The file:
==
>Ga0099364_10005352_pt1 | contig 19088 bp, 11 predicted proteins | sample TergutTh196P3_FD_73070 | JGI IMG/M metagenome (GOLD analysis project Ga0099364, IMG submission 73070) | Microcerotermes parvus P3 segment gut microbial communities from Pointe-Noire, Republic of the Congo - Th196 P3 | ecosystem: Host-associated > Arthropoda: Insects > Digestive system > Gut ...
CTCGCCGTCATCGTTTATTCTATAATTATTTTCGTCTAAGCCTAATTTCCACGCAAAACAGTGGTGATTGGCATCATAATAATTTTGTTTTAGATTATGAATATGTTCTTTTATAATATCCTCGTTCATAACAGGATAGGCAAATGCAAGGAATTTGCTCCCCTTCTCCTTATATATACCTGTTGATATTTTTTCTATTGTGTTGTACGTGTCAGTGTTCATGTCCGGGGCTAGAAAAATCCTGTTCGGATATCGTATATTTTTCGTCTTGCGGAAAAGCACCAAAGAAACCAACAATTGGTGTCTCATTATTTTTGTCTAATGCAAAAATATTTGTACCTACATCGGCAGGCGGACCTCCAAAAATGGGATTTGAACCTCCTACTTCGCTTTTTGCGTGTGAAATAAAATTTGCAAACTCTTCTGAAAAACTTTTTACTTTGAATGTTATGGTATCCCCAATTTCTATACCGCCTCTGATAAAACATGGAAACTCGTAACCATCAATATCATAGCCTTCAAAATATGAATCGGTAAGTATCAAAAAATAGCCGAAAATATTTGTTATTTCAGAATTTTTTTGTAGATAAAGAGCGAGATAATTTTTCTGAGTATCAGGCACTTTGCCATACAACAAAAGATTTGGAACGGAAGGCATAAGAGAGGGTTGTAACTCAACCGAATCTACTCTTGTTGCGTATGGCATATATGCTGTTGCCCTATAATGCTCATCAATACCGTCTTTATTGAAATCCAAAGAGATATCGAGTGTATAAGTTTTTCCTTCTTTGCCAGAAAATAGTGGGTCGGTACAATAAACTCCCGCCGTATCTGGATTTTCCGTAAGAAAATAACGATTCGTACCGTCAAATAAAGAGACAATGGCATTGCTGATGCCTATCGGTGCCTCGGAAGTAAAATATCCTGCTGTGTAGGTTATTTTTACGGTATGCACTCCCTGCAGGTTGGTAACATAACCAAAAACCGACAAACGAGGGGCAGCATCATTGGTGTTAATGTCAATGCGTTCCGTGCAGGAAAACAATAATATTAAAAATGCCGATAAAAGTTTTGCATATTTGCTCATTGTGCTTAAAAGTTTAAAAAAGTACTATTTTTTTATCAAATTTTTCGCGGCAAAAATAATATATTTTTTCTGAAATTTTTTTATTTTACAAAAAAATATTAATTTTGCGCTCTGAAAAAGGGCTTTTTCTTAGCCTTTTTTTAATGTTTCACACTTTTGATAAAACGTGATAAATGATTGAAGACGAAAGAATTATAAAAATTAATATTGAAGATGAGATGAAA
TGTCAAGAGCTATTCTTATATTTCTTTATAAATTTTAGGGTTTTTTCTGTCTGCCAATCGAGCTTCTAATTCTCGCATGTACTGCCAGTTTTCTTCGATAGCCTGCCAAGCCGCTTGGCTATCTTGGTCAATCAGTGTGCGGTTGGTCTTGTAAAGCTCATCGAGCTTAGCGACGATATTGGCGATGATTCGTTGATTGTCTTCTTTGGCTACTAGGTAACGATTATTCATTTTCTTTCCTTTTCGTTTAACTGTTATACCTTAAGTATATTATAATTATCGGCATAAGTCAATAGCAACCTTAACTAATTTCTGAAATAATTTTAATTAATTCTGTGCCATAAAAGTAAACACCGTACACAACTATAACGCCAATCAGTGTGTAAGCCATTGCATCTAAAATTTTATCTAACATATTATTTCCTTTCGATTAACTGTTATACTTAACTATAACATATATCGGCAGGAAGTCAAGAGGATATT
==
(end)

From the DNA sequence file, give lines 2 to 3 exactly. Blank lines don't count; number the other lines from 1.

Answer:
CTCGCCGTCATCGTTTATTCTATAATTATTTTCGTCTAAGCCTAATTTCCACGCAAAACAGTGGTGATTGGCATCATAATAATTTTGTTTTAGATTATGAATATGTTCTTTTATAATATCCTCGTTCATAACAGGATAGGCAAATGCAAGGAATTTGCTCCCCTTCTCCTTATATATACCTGTTGATATTTTTTCTATTGTGTTGTACGTGTCAGTGTTCATGTCCGGGGCTAGAAAAATCCTGTTCGGATATCGTATATTTTTCGTCTTGCGGAAAAGCACCAAAGAAACCAACAATTGGTGTCTCATTATTTTTGTCTAATGCAAAAATATTTGTACCTACATCGGCAGGCGGACCTCCAAAAATGGGATTTGAACCTCCTACTTCGCTTTTTGCGTGTGAAATAAAATTTGCAAACTCTTCTGAAAAACTTTTTACTTTGAATGTTATGGTATCCCCAATTTCTATACCGCCTCTGATAAAACATGGAAACTCGTAACCATCAATATCATAGCCTTCAAAATATGAATCGGTAAGTATCAAAAAATAGCCGAAAATATTTGTTATTTCAGAATTTTTTTGTAGATAAAGAGCGAGATAATTTTTCTGAGTATCAGGCACTTTGCCATACAACAAAAGATTTGGAACGGAAGGCATAAGAGAGGGTTGTAACTCAACCGAATCTACTCTTGTTGCGTATGGCATATATGCTGTTGCCCTATAATGCTCATCAATACCGTCTTTATTGAAATCCAAAGAGATATCGAGTGTATAAGTTTTTCCTTCTTTGCCAGAAAATAGTGGGTCGGTACAATAAACTCCCGCCGTATCTGGATTTTCCGTAAGAAAATAACGATTCGTACCGTCAAATAAAGAGACAATGGCATTGCTGATGCCTATCGGTGCCTCGGAAGTAAAATATCCTGCTGTGTAGGTTATTTTTACGGTATGCACTCCCTGCAGGTTGGTAACATAACCAAAAACCGACAAACGAGGGGCAGCATCATTGGTGTTAATGTCAATGCGTTCCGTGCAGGAAAACAATAATATTAAAAATGCCGATAAAAGTTTTGCATATTTGCTCATTGTGCTTAAAAGTTTAAAAAAGTACTATTTTTTTATCAAATTTTTCGCGGCAAAAATAATATATTTTTTCTGAAATTTTTTTATTTTACAAAAAAATATTAATTTTGCGCTCTGAAAAAGGGCTTTTTCTTAGCCTTTTTTTAATGTTTCACACTTTTGATAAAACGTGATAAATGATTGAAGACGAAAGAATTATAAAAATTAATATTGAAGATGAGATGAAA
TGTCAAGAGCTATTCTTATATTTCTTTATAAATTTTAGGGTTTTTTCTGTCTGCCAATCGAGCTTCTAATTCTCGCATGTACTGCCAGTTTTCTTCGATAGCCTGCCAAGCCGCTTGGCTATCTTGGTCAATCAGTGTGCGGTTGGTCTTGTAAAGCTCATCGAGCTTAGCGACGATATTGGCGATGATTCGTTGATTGTCTTCTTTGGCTACTAGGTAACGATTATTCATTTTCTTTCCTTTTCGTTTAACTGTTATACCTTAAGTATATTATAATTATCGGCATAAGTCAATAGCAACCTTAACTAATTTCTGAAATAATTTTAATTAATTCTGTGCCATAAAAGTAAACACCGTACACAACTATAACGCCAATCAGTGTGTAAGCCATTGCATCTAAAATTTTATCTAACATATTATTTCCTTTCGATTAACTGTTATACTTAACTATAACATATATCGGCAGGAAGTCAAGAGGATATT